Origin and History
The ship was built by F. Coulomb in 1737 in Toulon (France) and launched in 1739.
The ship was taken from the French off Cape Finisterre on October 14 1747 and renamed HMS Terrible.
During the Seven Years' War, the ship was under the command of:
- from July 5, 1756: Captain Richard Collins
- from November 22, 1759: Captain John Montagu (later Admiral)
The ship was taken out of commission on April 15 1760 and was broken up in 1763 (a new ship with the same name had been launched on September 4 1762 at Harwich).
Service during the War
In July 1756, Captain Richard Collins took command of the ship in Portsmouth.
In 1757, the ship was part of admiral Holbourne's squadron. On April 17, she sailed from St. Helens with 96 sail in sight. On April 25, she arrived off Cork in Ireland. On May 8, she left Cork and sailed for Halifax for the planned expedition against Louisbourg. On July 10, she arrived in Halifax where the entire squadron was finally at anchor, making its junction with Hardy's squadron. She remained in Halifax until July 31. On August 1, the combined fleet being ready, she sailed for Louisbourg. On August 20, the British fleet arrived near Louisbourg and observed the French positions. Louisbourg had already been reinforced by three French squadron and Governor Loudon canceled the whole enterprise. On August 24, the ship returned to Halifax, Loudon left Holbourne's squadron off Louisbourg till September 25. Meanwhile, till September 10,the Terrible remained at Halifax. On September 16, her log records her "off Gabarras Point" near Louisbourg. On September 24, the British squadron observing Louisbourg was shattered by a most terrible storm. After this strong gale, Terrible's log records six feet of water in her hold and observed "many other ships in distress". After this failed campaign most of the British fleet returned to Great Britain in a very bad condition. However, Terrible did not follow it but instead returned to Halifax where she overwintered until March 5 1758.
At the beginning of 1758, on March 6, Terrible's log recorded her off Louisbourg. Meanwhile, a fleet had assembled at Portsmouth under the command of Admiral Edward Boscawen for a new expedition against Louisbourg and had then set sail for Halifax on February 19. This fleet arrived in Halifax on May 9 and the Terrible eventually joined it. On May 28, the fleet sailed from Halifax and arrived in sight of Louisbourg on June 1. Between June 16 and 30, Terrible's log records her anchored in Gabarras Bay. Throughout the siege of Louisbourg, the fleet actively supported the British army and the fortress finally surrendered on July 26. From July 31 until August 15, Terrible's log records her anchored in Louisbourg Harbour. On August 16, she sailed for England. On September 19, she arrived off Spithead. Terrible remained off Spithead and was then moved into Portsmouth Harbour to be prepared and supplied to sail with Admiral Charles Saunders' fleet for Halifax.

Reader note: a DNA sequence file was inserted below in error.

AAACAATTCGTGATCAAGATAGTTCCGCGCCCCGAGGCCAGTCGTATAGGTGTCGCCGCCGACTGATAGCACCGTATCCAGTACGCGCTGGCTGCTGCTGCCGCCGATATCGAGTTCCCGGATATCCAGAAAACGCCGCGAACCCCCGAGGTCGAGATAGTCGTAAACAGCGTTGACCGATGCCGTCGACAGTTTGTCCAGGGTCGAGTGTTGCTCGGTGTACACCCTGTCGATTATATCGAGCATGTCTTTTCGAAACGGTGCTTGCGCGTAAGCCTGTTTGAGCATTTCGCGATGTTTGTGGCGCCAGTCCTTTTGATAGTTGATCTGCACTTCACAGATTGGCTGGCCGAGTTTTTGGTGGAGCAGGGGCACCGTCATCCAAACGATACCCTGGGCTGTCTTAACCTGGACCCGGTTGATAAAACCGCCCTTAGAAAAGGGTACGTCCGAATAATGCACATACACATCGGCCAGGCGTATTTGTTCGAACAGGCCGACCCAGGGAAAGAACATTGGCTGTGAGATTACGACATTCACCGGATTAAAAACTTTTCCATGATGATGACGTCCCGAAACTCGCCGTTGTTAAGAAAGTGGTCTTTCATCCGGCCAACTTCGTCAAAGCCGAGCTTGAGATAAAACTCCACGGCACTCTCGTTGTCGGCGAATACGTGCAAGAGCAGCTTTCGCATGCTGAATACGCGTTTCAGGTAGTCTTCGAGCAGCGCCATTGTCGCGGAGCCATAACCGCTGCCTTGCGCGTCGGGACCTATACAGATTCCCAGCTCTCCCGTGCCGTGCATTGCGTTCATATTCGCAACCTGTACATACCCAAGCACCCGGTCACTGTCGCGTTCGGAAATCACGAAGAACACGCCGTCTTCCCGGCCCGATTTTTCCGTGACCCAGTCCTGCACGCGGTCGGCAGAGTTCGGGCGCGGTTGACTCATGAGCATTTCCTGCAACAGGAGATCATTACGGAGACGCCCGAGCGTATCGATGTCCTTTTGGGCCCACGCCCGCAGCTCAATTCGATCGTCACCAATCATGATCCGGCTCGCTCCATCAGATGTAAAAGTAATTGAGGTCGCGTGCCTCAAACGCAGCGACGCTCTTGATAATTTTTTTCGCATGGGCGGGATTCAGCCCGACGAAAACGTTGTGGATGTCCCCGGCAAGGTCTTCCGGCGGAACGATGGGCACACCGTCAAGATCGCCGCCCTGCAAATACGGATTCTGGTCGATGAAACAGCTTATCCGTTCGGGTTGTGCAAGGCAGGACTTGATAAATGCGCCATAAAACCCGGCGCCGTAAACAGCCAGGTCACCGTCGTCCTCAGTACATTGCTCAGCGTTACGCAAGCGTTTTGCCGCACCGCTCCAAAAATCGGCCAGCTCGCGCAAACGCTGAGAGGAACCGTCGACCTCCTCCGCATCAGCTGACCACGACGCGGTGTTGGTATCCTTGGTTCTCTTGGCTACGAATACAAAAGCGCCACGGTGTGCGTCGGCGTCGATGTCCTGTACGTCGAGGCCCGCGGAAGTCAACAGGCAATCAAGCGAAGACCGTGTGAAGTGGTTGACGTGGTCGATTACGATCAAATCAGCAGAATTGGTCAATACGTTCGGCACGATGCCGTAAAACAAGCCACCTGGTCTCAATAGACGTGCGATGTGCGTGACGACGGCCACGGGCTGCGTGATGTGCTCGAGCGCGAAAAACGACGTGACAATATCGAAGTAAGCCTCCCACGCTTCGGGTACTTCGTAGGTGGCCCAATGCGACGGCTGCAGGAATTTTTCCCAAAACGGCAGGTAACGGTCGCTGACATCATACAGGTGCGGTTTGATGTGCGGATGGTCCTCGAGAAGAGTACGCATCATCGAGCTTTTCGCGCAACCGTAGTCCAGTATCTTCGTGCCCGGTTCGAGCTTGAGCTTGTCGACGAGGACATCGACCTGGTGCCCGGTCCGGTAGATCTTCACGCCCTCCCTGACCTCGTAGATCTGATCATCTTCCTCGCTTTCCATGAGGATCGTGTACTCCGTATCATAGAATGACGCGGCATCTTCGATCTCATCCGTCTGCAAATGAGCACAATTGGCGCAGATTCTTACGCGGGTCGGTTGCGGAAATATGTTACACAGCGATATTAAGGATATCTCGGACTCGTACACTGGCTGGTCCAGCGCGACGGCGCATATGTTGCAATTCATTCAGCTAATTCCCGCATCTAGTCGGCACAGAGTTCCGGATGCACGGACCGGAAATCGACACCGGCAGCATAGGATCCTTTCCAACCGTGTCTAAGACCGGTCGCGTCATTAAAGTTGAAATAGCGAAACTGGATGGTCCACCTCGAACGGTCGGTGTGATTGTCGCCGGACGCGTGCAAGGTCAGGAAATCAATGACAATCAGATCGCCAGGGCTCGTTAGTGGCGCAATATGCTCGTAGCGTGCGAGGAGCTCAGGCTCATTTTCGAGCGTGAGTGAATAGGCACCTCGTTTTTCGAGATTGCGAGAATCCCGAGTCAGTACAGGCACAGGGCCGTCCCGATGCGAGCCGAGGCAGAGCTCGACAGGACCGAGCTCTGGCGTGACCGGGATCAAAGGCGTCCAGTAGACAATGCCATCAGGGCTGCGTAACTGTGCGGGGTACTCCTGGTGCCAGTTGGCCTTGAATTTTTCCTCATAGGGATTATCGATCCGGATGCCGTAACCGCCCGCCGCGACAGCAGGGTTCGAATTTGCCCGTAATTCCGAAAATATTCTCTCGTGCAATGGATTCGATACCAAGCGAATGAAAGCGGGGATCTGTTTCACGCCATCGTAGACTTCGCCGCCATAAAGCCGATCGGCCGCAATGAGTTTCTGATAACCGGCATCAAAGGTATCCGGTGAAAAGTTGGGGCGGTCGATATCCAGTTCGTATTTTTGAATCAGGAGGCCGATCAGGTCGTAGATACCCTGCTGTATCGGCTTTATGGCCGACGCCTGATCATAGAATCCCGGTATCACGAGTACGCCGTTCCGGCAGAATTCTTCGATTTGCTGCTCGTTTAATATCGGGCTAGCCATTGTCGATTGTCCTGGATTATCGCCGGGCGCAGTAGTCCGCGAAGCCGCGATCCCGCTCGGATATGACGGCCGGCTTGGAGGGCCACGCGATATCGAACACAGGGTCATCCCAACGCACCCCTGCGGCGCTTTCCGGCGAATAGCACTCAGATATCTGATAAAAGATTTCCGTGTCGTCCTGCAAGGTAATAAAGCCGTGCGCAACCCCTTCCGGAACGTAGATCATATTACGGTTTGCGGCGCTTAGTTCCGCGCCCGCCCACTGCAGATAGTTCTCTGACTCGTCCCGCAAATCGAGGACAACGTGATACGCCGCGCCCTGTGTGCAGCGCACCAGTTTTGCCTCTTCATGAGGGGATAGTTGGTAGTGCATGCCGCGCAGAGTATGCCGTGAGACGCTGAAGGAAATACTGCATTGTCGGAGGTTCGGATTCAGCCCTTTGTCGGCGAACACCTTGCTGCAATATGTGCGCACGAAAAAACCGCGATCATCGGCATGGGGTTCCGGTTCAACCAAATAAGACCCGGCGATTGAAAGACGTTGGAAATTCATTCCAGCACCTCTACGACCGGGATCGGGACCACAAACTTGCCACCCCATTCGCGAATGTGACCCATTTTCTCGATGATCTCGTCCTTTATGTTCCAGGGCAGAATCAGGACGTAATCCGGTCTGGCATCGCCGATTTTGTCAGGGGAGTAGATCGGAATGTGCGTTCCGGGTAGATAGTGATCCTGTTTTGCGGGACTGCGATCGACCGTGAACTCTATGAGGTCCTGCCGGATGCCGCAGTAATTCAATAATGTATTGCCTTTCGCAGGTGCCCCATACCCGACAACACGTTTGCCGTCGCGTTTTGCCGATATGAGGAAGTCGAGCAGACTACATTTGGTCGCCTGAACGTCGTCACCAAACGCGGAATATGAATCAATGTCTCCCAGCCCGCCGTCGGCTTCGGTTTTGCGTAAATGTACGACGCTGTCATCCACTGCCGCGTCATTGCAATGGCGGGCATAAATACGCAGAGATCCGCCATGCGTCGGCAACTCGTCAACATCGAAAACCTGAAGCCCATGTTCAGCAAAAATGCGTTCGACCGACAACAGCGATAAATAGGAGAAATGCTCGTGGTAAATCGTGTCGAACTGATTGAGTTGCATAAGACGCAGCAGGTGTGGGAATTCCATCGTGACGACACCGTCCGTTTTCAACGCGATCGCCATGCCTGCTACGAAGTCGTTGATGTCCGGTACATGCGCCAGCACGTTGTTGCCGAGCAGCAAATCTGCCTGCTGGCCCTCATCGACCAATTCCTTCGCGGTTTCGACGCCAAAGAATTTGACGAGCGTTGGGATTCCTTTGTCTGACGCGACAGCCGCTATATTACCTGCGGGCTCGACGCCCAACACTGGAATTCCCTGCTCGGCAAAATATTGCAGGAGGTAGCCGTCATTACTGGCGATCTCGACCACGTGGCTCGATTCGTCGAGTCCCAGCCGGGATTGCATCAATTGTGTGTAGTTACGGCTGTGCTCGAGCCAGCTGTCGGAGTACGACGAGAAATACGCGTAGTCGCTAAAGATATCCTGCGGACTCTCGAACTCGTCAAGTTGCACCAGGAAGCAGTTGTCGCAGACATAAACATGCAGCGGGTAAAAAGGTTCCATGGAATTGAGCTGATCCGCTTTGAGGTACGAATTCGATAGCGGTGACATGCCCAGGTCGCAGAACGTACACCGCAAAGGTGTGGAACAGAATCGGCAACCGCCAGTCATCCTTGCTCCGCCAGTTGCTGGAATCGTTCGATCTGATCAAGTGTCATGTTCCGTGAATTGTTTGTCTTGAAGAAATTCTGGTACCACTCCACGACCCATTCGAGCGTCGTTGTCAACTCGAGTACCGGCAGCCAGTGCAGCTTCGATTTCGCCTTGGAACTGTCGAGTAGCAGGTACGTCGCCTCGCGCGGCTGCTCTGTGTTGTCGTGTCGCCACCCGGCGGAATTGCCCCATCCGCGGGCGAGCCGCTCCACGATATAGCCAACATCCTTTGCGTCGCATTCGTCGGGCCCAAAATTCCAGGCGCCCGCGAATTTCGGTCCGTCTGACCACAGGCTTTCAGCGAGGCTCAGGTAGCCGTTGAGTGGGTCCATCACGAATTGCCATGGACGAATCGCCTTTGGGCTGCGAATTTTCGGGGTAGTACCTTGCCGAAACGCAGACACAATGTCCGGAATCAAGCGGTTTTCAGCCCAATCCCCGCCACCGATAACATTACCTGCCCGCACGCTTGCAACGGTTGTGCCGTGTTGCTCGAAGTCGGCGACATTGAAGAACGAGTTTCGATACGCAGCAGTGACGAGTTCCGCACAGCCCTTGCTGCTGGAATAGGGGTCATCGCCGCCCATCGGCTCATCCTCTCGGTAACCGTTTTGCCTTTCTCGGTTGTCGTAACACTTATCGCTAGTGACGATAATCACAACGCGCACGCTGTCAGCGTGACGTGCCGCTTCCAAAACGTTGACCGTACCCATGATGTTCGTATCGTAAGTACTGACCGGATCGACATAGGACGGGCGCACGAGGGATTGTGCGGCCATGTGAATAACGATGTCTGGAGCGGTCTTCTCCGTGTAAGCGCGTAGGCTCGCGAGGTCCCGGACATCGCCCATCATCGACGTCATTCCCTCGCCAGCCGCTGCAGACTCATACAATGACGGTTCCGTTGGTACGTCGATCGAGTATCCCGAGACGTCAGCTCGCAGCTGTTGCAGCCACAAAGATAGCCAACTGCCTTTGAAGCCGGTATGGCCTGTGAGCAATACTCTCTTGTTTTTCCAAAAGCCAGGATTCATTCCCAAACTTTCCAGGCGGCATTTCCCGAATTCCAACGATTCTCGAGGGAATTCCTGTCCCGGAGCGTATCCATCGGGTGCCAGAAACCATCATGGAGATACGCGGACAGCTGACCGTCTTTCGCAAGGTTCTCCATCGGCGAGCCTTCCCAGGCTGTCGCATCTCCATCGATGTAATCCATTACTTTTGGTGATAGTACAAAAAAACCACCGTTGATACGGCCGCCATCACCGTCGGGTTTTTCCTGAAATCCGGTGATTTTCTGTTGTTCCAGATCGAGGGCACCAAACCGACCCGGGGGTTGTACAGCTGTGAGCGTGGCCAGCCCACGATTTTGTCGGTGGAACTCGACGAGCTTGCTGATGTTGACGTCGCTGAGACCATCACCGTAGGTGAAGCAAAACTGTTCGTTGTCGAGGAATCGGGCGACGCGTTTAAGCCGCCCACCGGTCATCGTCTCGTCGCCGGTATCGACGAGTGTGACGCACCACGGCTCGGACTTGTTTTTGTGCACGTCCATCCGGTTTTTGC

On February 14 1759, the ship sailed from Spithead in Great Britain as part of the fleet destined for the expedition against Québec. On April 21, when the fleet finally reached Louisbourg, it was to find the harbour blocked with ice, so that the fleet made for Halifax instead. The voyage had been long and tedious and, on May 14, Terrible arrived in Chebucto Bay after a stormy passage. On May 15, she moved into Halifax Harbour where she remained until June 2. Meanwhile, most of the fleet had sailed for Louisbourg in May. From June 1 to 6, this fleet gradually left the harbour of Louisbourg and sailed for Québec. Meanwhile, on June 3, the Terrible sailed from Halifax for Québec and "moored in Coudres Roads" between July 1 and 17 while the main British fleet of vice-admiral Saunders was already anchored on the southern shore of Isle-d'Orléans since June 26. On July 21, Terrible finally arrived off the east end of Isle-d'Orléans and Isle-Madame and remained moored in this area for the duration of the campaign to capture Quebec. In early August, Terrible sent a contingent of 25 men and three midshipmen under the command of 1st Lieutenant William Chads down river to support attacks by Brigadier Murray's troops at Pointe aux Trembles on August 8 on the north shore of the Saint-Laurent River, another attack on August 10 on the south shore and on August 19 at Deschambault. Chads was commended for his bravery (National Archive E 192/6) by Captain Collins that was endorsed by Admiral Holmes. On September 18, the town finally surrendered. On September 26, Terrible left Québec. On October 10, she ran aground off Isle-aux-Coudres. On November 12, she returned to Spithead where she remained until December 25. On November 22, Captain John Montagu assumed command. On December 25, Terrible sailed for Chatham.
On January 9 1760, the ship moored at Chatham where she remained until April 15 when she was taken out of commission.
|Length||156 feet (47.55 m.)|
|Width||43 feet (13.11 m.)|
|Depth||21 feet (6.40 m.)|
|Displacement||1500 tons (1361 metric tons)|
Anonymous, A Complete History of the Present War, from its Commencement in 1756, to the End of the Campaign, 1760, London, 1761, pp. 202-205, 233-235
Deschênes, Ronald, Répertoire des vaisseaux de ligne français 1682-1780
HMS Terrible Captain's Log ref. ADM 51/978 and E 192/6 both held at The National Archive, Kew, London
Phillip, Michael, Ships of the Old Navy
Wikipedia, HMS Terrible
N.B.: the section Service during the War is mostly derived from our articles depicting the various campaigns, battles and sieges.
David Chads for additional information on this ship and her captains